Tanya DiStefano gave birth to a baby boy on Halloween. She returned home from the hospital to find an eviction notice on her doorstep.
“Rent in arrears,” it read in part. “Total $800.”
It’s been a tough year for DiStefano. She has a state subsidy to help pay the $1,250 monthly rent on a three-bedroom apartment in the Worcester County town of Spencer, but still has to come up with about $400 out of her own pocket. A roommate who shared the load lost two restaurant jobs in the spring and moved out. DiStefano said she can’t work because her older son, a kindergartner, is home from school. Now this.
“It was very terrifying,” she said. “You have a newborn baby. I don’t have the money for November. It caught up with me.”
On Monday, DiStefano’s landlord filed an eviction case against her in Central Housing Court in Worcester.
It’s one of several places around Massachusetts where new cases have piled up quickly since the state ended its eviction moratorium in October. Like the counties that are home to Springfield and Fall River, Worcester County has seen far more filings, per capita, than Suffolk County — dominated by Boston — or suburban locales such as Middlesex and Norfolk Counties.
It’s a trend that appears to highlight yet another way the COVID-19 pandemic is hitting hardest in places that were struggling before the health crisis, and could further exacerbate longtime divisions in the state’s economy and housing market.
“This is not a coincidence,” said Andrea Park, a housing attorney at the Massachusetts Law Reform Institute. “These are places with a lot of vulnerable people. They work service jobs. Maybe they don’t speak English. They’re dealing with a lot.”
In the seven weeks since housing courts reopened, new eviction filings have climbed quickly, despite a federal ban that still prevents many evictions from being finalized. The week of Nov. 30, the most recent available in court data, saw more new cases than any week yet this year. But some parts of the state are seeing far more than others, according to a Globe analysis of state court data.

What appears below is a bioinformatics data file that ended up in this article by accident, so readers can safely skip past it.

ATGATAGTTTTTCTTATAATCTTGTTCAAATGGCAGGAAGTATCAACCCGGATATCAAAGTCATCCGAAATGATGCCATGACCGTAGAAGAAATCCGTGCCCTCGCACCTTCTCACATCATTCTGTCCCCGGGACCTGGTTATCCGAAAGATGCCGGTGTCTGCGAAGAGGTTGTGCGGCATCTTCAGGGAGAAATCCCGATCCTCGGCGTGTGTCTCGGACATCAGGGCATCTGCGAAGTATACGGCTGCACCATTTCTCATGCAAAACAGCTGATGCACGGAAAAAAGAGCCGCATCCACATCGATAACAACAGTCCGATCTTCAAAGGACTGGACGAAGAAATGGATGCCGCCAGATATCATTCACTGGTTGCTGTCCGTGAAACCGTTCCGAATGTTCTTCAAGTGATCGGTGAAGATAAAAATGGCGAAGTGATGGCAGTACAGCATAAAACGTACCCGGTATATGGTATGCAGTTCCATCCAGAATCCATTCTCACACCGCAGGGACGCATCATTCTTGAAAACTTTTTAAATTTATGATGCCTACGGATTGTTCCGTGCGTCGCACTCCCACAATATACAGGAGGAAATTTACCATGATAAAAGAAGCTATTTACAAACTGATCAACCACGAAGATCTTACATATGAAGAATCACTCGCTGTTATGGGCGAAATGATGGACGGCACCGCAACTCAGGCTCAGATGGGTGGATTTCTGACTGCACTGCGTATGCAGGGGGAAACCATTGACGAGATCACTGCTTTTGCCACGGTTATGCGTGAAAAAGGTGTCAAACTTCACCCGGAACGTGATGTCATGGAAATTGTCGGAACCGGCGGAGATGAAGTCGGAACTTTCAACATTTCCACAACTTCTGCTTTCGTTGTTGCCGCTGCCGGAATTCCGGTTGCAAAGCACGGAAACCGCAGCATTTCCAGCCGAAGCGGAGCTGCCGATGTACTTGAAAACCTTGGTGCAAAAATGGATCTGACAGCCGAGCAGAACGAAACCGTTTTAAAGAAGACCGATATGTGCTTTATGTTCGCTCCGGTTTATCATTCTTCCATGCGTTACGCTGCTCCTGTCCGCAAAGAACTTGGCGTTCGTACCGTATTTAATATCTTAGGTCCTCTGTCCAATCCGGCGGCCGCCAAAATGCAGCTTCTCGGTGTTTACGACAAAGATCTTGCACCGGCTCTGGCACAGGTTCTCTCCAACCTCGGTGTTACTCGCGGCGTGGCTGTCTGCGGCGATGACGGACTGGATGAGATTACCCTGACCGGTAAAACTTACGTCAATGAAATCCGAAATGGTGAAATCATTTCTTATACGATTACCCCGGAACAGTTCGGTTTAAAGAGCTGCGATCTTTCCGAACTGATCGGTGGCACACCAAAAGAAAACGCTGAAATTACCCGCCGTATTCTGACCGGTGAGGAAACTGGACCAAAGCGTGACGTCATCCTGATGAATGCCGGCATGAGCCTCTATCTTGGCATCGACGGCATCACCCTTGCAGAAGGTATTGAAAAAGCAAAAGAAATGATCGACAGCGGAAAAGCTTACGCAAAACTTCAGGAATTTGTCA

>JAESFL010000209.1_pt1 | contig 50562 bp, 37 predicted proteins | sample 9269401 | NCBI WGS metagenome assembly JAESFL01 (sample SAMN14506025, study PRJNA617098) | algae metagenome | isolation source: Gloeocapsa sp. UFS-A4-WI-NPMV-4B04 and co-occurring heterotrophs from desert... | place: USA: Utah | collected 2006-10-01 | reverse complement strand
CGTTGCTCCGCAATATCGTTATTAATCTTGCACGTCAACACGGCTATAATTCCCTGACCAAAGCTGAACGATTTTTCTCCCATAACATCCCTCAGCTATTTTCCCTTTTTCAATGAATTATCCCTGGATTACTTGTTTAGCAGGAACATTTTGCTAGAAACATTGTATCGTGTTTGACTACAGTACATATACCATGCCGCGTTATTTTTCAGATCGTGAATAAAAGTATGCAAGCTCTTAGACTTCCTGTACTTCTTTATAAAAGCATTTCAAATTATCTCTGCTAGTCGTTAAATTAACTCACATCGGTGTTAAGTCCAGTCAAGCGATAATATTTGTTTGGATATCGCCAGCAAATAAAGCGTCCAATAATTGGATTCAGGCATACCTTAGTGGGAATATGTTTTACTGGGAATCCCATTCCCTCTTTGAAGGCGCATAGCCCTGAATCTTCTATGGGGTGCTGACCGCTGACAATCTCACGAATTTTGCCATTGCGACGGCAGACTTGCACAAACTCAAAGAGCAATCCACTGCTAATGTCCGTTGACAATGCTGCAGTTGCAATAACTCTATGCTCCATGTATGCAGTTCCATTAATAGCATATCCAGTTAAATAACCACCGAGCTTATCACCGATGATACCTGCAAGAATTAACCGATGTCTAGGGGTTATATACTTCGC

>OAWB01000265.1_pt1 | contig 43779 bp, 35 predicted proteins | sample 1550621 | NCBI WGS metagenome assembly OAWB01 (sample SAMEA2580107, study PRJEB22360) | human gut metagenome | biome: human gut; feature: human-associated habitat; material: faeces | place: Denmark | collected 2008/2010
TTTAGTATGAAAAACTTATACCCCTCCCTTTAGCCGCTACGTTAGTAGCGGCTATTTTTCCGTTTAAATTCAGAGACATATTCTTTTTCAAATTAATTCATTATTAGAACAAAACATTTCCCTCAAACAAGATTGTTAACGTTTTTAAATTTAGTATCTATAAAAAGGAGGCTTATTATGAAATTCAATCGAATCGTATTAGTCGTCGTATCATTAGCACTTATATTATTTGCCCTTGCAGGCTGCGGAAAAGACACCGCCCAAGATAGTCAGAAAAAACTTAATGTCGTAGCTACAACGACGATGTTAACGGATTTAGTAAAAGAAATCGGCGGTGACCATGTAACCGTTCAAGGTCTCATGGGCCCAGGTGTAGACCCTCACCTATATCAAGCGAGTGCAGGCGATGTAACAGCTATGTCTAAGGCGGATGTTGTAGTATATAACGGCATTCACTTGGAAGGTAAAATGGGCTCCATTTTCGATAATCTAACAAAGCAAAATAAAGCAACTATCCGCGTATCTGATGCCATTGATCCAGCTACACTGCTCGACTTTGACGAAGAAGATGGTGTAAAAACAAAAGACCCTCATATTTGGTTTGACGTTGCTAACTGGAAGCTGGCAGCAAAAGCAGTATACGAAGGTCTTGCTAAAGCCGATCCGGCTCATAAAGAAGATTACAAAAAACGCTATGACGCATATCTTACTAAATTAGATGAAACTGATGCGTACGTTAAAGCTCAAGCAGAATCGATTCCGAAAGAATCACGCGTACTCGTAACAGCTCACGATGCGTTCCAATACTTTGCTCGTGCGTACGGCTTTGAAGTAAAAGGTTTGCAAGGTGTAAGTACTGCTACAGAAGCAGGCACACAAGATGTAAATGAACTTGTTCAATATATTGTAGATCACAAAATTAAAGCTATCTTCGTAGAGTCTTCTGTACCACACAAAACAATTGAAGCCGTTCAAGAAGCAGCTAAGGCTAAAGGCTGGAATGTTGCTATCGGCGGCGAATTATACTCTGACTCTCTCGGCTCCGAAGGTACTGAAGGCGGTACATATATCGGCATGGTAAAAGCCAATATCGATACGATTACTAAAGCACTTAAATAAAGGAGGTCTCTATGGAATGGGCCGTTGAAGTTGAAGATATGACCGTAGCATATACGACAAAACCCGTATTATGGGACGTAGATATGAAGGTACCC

In Bristol and Worcester counties more than twice as many cases have been filed on a per capita basis than in Middlesex County, which includes some of the state’s most affluent suburbs, but also cities such as Lowell, Everett, and Framingham. The county with the highest rate of new cases is Hampden — where Springfield and Holyoke rank among Massachusetts’ poorest cities — with 7.9 filings for every 10,000 residents. That’s compared with 3.2 in Suffolk County. In January and February, the two counties had roughly equal eviction rates.
Why the shift? Theories abound.
Joe Kriesberg, CEO of the Massachusetts Association of Community Development Corporations, said the relatively low rate in Suffolk County could be because Boston has an unusually high share of public and other formally-subsidized housing — 19 percent of the city’s housing stock in 2017, according to state data, compared with 13 percent in Worcester and 11 percent in Fall River. Many of those tenants’ rents are covered — at least in part — by state or federal programs. In addition, many large affordable housing providers, such as the Boston Housing Authority, pledged to halt evictions during the pandemic.
Those pledges have spread to for-profit landlords as well, particularly in Boston, where Mayor Martin J. Walsh convinced 33 landlords — including some of the city’s most prominent market-rate developers — to promise they won’t evict anyone for nonpayment at least through year’s end. While some affordable-housing operators have signed on to a similar statewide agreement engineered by Governor Charlie Baker, advocates say they know of no comparable pledges in cities beyond the core of Greater Boston.